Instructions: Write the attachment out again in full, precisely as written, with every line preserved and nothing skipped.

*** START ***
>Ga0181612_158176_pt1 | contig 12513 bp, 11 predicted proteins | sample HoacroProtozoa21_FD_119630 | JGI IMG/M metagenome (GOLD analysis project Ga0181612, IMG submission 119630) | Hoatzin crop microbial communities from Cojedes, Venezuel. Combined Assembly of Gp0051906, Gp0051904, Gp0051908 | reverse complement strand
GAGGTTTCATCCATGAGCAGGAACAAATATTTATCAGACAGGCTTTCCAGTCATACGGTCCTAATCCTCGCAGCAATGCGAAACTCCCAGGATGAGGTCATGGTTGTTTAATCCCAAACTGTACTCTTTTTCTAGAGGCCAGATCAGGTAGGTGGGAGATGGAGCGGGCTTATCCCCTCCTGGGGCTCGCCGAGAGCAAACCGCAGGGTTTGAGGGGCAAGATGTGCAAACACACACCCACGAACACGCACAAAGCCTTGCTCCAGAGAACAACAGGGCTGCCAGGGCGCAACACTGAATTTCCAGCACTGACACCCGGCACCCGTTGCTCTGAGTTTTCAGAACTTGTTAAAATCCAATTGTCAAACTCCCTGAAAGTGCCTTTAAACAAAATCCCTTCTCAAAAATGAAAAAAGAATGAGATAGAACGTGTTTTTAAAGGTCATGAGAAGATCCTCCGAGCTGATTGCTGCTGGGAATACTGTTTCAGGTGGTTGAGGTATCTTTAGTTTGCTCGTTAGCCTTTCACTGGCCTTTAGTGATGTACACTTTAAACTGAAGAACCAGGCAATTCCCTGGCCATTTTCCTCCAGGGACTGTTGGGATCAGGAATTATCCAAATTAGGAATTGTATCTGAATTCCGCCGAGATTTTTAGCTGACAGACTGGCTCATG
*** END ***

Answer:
>Ga0181612_158176_pt1 | contig 12513 bp, 11 predicted proteins | sample HoacroProtozoa21_FD_119630 | JGI IMG/M metagenome (GOLD analysis project Ga0181612, IMG submission 119630) | Hoatzin crop microbial communities from Cojedes, Venezuel. Combined Assembly of Gp0051906, Gp0051904, Gp0051908 | reverse complement strand
GAGGTTTCATCCATGAGCAGGAACAAATATTTATCAGACAGGCTTTCCAGTCATACGGTCCTAATCCTCGCAGCAATGCGAAACTCCCAGGATGAGGTCATGGTTGTTTAATCCCAAACTGTACTCTTTTTCTAGAGGCCAGATCAGGTAGGTGGGAGATGGAGCGGGCTTATCCCCTCCTGGGGCTCGCCGAGAGCAAACCGCAGGGTTTGAGGGGCAAGATGTGCAAACACACACCCACGAACACGCACAAAGCCTTGCTCCAGAGAACAACAGGGCTGCCAGGGCGCAACACTGAATTTCCAGCACTGACACCCGGCACCCGTTGCTCTGAGTTTTCAGAACTTGTTAAAATCCAATTGTCAAACTCCCTGAAAGTGCCTTTAAACAAAATCCCTTCTCAAAAATGAAAAAAGAATGAGATAGAACGTGTTTTTAAAGGTCATGAGAAGATCCTCCGAGCTGATTGCTGCTGGGAATACTGTTTCAGGTGGTTGAGGTATCTTTAGTTTGCTCGTTAGCCTTTCACTGGCCTTTAGTGATGTACACTTTAAACTGAAGAACCAGGCAATTCCCTGGCCATTTTCCTCCAGGGACTGTTGGGATCAGGAATTATCCAAATTAGGAATTGTATCTGAATTCCGCCGAGATTTTTAGCTGACAGACTGGCTCATG